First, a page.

Desmoplastic infantile ganglioglioma
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- Tamburrini, G., Colosimo, C., Giangaspero, F. et al. Childs Nerv Syst (2003) 19: 292. doi:10.1007/s00381-003-0743-z
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Desmoplastic infantile gangliogliomas are rare intracranial tumors that mostly occur in the first 2 years of life. They are exclusively supratentorial, generally have a voluminous size, and are partially cystic. Histologically they are characterized by a divergent astrocytic and ganglionic differentiation and a prominent desmoplastic stroma; more primitive cells may be observed, which present a higher number of mitoses and these areas can mimic the features of malignant astrocytomas. Surgery is the treatment of choice. Data available from the literature suggest that no complimentary treatment is needed in cases of complete tumor resection. Chemotherapy is an option in infants with infiltration of eloquent CNS structures and progressive disease after surgery. DIGs have generally a good prognosis: recurrence-free intervals of up to 14 years have been reported and spontaneous disappearance of tumor residuals has also been described.
Case reports and discussion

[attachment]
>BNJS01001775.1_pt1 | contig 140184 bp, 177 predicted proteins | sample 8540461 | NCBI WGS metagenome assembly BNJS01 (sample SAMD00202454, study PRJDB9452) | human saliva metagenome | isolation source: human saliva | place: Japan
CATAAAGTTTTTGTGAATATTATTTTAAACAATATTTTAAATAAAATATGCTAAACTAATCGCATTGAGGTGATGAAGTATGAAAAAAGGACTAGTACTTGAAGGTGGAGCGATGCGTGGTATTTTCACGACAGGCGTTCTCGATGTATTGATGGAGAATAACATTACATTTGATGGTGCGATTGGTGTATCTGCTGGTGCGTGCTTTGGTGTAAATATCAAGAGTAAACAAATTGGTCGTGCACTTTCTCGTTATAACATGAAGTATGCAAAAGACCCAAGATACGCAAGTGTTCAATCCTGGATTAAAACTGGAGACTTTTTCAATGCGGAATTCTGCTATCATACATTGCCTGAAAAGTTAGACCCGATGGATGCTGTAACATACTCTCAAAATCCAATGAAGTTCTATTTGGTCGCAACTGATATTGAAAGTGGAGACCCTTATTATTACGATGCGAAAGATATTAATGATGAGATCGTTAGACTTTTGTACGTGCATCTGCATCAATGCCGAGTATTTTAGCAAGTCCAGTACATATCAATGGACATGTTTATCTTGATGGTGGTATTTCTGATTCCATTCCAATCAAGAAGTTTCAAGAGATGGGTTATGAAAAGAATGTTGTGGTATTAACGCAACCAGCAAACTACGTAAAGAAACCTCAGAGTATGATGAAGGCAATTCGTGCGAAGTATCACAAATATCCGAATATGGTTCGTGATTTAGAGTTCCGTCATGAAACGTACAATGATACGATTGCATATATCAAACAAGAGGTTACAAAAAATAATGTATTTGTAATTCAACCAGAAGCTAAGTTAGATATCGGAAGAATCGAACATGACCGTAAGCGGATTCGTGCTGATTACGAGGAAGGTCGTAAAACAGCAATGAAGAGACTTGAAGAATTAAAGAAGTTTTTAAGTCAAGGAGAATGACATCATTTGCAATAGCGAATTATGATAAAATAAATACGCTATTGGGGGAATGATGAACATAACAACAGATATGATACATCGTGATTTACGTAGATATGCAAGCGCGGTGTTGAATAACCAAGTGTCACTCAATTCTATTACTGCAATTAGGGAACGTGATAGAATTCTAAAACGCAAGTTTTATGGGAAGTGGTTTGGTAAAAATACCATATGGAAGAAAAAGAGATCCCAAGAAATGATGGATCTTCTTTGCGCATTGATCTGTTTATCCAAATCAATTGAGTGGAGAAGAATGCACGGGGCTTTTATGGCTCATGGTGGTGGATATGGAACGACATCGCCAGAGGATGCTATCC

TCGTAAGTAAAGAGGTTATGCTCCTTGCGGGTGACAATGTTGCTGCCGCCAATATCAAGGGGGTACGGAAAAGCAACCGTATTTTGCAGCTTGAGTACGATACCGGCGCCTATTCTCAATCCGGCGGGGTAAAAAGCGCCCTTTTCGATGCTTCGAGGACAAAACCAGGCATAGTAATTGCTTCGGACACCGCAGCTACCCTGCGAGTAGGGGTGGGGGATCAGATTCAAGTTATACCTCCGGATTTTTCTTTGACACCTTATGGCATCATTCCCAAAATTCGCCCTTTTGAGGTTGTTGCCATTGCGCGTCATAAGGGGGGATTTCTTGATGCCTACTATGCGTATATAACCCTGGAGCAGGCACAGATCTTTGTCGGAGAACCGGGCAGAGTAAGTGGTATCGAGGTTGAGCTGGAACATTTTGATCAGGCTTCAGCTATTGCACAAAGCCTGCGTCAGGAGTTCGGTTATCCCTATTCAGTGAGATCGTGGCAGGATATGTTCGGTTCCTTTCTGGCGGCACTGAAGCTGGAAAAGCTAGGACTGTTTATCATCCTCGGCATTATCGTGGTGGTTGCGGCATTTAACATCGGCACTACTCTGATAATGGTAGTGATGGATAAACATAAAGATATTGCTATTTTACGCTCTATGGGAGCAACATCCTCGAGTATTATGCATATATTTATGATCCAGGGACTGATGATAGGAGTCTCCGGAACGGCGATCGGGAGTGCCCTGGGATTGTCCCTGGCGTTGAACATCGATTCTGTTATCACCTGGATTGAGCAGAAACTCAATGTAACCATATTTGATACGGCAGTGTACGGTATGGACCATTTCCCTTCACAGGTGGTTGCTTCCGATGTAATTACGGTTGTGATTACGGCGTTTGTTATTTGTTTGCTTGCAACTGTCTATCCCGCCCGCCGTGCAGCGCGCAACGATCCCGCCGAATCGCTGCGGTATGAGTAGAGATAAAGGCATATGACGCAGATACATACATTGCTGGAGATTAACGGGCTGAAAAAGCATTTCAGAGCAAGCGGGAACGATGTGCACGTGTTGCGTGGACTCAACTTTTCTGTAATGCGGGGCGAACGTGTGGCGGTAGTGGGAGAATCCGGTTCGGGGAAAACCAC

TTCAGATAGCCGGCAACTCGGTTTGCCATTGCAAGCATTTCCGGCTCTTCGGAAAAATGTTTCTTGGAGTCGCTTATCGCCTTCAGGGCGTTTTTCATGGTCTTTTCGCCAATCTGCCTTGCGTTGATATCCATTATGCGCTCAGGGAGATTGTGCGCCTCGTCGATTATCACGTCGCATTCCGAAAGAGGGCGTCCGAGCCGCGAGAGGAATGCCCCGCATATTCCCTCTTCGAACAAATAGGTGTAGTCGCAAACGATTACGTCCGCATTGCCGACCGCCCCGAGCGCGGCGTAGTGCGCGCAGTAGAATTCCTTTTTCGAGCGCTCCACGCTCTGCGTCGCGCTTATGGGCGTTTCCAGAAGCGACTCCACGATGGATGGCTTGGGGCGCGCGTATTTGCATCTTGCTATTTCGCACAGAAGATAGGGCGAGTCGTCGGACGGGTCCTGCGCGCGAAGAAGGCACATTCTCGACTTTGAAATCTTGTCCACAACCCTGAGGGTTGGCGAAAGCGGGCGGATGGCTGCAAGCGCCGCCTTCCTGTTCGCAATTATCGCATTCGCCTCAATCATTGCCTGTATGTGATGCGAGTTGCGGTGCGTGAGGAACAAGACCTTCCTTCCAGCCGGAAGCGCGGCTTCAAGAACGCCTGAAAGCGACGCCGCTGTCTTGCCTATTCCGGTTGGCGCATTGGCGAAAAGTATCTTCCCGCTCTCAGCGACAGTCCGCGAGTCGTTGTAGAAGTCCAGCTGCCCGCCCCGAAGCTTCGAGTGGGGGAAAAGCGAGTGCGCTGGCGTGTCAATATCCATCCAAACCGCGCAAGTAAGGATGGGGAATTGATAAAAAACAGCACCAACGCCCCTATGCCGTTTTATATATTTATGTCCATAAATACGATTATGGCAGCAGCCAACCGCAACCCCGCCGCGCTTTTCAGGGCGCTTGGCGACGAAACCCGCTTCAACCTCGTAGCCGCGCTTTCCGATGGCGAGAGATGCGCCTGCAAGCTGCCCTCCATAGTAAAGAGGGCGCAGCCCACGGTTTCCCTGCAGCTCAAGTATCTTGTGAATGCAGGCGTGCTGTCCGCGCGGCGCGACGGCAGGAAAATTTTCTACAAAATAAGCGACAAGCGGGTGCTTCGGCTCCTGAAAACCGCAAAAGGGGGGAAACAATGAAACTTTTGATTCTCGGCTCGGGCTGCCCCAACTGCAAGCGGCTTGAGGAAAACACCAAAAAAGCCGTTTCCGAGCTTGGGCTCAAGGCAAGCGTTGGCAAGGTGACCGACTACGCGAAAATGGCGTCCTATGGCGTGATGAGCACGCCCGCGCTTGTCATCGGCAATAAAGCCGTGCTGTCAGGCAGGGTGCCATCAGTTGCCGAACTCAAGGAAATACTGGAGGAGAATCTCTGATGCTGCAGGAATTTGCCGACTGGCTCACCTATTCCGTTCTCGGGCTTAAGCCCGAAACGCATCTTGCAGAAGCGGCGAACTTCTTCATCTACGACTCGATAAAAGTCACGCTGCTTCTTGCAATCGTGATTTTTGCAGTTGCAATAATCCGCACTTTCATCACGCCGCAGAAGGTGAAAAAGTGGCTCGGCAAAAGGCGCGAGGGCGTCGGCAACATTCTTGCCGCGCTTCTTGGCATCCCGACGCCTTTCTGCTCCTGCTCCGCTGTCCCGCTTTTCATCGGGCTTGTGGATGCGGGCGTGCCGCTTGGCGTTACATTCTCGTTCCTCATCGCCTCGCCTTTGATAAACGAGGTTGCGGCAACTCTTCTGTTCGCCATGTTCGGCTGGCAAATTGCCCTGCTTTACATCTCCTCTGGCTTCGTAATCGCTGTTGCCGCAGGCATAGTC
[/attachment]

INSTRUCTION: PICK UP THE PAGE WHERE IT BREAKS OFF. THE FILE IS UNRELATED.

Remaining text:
We report two cases of DIGs. The first child underwent a staged partial removal of a huge right fronto-temporo-parietal tumor when she was 2 months old. At that time histological diagnosis was anaplastic astrocytoma and on these grounds she underwent six chemotherapy cycles, with a partial reduction of the tumor residual. When she was 16 months old a new operation and complete removal of the tumor residual was performed; histological diagnosis was DIG. A review of the initial histological samples confirmed this diagnosis. Twenty-two months after surgery no tumor recurrence has been documented. This case is an example of a difficult differential diagnosis, which can lead to incorrect management choices. The second patient was operated on when he was 9 months old for a mostly cystic right temporo-parieto-occipital DIG. At surgery a deep nodule, strictly adherent to the Galen and internal cerebral veins, was not removed. MRI control 9 months after surgery showed the disappearance of the tumor residual. Eleven years after surgery no tumor recurrence has been documented. The history of this patient confirms that tumor residuals do not need complimentary treatment; indeed they do not usually grow and, as in our patient, they can spontaneously disappear.